DailyDirt: We Built This City On [Insert Concept Here]

from the urls-we-dig-up dept

The projects of rebuilding/revitalizing cities are becoming more important, and some new concepts of how to proceed are changing how various kinds of infrastructure are designed. We’ve already noted the end of cul-de-sacs and left turns, so here are a few more interesting developments in infrastructure planning.

By the way, StumbleUpon can recommend some good Techdirt articles, too.

Filed Under: , , , ,
Companies: code for america

Rate this comment as insightful
Rate this comment as funny
You have rated this comment as insightful
You have rated this comment as funny
Flag this comment as abusive/trolling/spam
You have flagged this comment
The first word has already been claimed
The last word has already been claimed
Insightful Lightbulb icon Funny Laughing icon Abusive/trolling/spam Flag icon Insightful badge Lightbulb icon Funny badge Laughing icon Comments icon

Comments on “DailyDirt: We Built This City On [Insert Concept Here]”

Subscribe: RSS Leave a comment
Anonymous Coward says:

Any habitat that does not include the production of materials in it is not that green.

The tricky part is to transform houses into organic factories that do something with the waste they produce otherwise they are creating just pollution.

What goes into into a house, how that can be transformed and reused?

Can houses breath in polluted air and purify it a little and use the filter as something else after?

Can we use syngas to boil water and keep the heating systems in a house and somehow separate the gas constituents after to see if they can be used for something?

Can people produce their own gas needs from organic leftovers? with some kind of artificial house intestines?

Can we produce our own food inside boxes that use the energy of the sun to power lights for them to grow?

I think the “green projects” projects of today are not that green and are not that bold enough.

Rekrul says:

NYC’s first sustainable home will include solar, wind, water collection and treatment technologies in a 6-story unit (with a 2-story livable space).

Nice idea, but the cost will make it impractical. It’s going to cost more to build and maintain than a traditional building and an apartment there will probably rent for much more than a traditional one.

Sean T Henry (profile) says:

Several cities are apparently tearing down freeways

“This is the city planner’s dream: Take out an underused freeway, open up land for new businesses or parks and magically more workers will move back to the city and property values will soar. So far, though, the results have been mixed.”

Anyone else see the problem with the above statement? If you remove or reduce the capacity and them have more businesses and traffic added due to the increase in business the streets can reach a point over capacity. Then they will need to build new roads or replace the smaller one that is now in place.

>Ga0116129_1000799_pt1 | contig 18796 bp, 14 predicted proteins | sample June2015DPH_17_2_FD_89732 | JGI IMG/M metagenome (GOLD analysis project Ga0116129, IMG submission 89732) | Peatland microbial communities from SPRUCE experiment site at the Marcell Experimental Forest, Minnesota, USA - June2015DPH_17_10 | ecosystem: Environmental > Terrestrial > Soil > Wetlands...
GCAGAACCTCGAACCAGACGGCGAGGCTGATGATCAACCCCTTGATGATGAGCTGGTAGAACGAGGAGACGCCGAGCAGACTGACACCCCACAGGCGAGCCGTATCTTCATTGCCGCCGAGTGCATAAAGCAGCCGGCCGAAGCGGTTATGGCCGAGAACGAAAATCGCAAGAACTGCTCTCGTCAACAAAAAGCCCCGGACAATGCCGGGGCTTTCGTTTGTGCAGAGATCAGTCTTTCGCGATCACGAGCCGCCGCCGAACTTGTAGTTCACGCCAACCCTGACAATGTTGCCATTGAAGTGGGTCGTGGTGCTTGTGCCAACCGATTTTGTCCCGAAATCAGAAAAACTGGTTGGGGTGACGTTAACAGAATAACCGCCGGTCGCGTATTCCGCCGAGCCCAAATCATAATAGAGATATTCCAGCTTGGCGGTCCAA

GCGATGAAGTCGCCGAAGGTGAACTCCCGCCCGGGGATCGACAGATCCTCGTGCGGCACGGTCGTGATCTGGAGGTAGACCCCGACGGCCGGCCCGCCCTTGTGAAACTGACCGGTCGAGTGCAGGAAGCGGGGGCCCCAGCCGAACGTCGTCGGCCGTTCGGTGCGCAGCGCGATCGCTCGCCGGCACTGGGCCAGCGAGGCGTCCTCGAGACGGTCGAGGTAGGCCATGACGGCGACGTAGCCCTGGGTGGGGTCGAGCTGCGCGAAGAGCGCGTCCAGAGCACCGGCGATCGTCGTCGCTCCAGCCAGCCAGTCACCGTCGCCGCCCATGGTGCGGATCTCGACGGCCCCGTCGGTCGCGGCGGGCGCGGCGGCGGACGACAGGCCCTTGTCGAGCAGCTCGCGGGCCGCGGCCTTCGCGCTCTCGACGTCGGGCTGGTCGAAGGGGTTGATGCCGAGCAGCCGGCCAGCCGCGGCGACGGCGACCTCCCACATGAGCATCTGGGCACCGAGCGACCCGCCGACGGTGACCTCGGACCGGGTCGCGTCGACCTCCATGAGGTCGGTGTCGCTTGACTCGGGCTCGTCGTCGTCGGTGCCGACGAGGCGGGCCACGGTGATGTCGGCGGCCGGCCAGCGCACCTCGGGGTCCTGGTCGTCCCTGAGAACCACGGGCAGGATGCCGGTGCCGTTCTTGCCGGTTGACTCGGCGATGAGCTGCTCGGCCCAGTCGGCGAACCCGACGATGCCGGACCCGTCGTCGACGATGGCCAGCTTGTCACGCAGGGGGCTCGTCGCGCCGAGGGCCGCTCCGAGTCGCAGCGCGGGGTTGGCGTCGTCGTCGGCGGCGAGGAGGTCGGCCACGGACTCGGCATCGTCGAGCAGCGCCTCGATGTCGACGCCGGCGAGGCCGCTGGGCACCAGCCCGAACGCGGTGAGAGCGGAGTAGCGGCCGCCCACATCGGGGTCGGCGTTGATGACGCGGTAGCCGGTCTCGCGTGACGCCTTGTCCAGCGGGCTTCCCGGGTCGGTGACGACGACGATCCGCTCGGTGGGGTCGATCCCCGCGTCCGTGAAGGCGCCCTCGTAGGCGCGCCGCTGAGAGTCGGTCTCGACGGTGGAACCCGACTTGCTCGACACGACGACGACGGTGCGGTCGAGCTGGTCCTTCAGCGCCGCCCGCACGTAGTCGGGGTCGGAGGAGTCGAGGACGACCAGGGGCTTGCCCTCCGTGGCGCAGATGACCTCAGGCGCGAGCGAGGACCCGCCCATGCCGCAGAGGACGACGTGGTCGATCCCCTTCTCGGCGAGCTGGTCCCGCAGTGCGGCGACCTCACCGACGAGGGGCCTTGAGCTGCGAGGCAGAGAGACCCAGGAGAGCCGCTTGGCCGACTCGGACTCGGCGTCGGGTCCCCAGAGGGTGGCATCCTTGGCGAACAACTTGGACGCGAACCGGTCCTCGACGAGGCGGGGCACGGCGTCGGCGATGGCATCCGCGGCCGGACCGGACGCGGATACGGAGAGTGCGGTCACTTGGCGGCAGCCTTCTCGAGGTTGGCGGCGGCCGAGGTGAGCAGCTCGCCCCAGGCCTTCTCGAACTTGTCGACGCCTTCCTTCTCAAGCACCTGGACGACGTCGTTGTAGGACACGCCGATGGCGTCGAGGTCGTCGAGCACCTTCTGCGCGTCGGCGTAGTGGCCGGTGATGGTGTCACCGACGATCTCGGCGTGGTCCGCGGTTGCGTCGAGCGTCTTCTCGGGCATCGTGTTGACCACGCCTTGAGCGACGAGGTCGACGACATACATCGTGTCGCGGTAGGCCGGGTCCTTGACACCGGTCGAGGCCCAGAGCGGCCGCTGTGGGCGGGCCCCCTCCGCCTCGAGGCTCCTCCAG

I guess since they are hoping “magically more workers will move back to the city” they hope that magically they will get to work.

Andrew D. Todd (user link) says:

Tearing Down Highways.

Well, of course, you know that the first urban highways, as it were, the European boulevards, were generally created by tearing down defensive walls in the seventeenth, eighteenth, and nineteenth centuries, good examples being Paris, Milan, and Vienna. Highway was a relative term, of course. At that date, it meant a horse carriage at five or ten miles an hour, or a horseman (say, a dispatch rider) at twenty. In the late twentieth century, China did much the same thing.

So, what goes around, comes around.

London is a rather different case. It is a port city, and its traditional artery is the Thames. Sixteenth century maps and drawings show hundreds of docks up and down the river. Outside of the Square Mile, settlement ran in a thin belt about two blocks deep along the river, extending for miles upstream and downstream. Essentially no public buildings were built more than easy walking distance away from the river. A few years after Louis XIV of France built the first Parisian boulevards, a patriotic Londoner named Thomas Doggett instituted a perpetual prize for the best rower among the Thames boatmen. London’s expansion away from the river only got going in the middle of the nineteenth century, when the railroads arrived. Significant portions of the key London Underground lines were in place as early as the 1860’s, just about the time the building boom in the outer suburbs was taking place.


Add Your Comment

Your email address will not be published. Required fields are marked *

Have a Techdirt Account? Sign in now. Want one? Register here

Comment Options:

Make this the or (get credits or sign in to see balance) what's this?

What's this?

Techdirt community members with Techdirt Credits can spotlight a comment as either the "First Word" or "Last Word" on a particular comment thread. Credits can be purchased at the Techdirt Insider Shop »

Follow Techdirt

Techdirt Daily Newsletter

Techdirt Deals
Techdirt Insider Discord
The latest chatter on the Techdirt Insider Discord channel...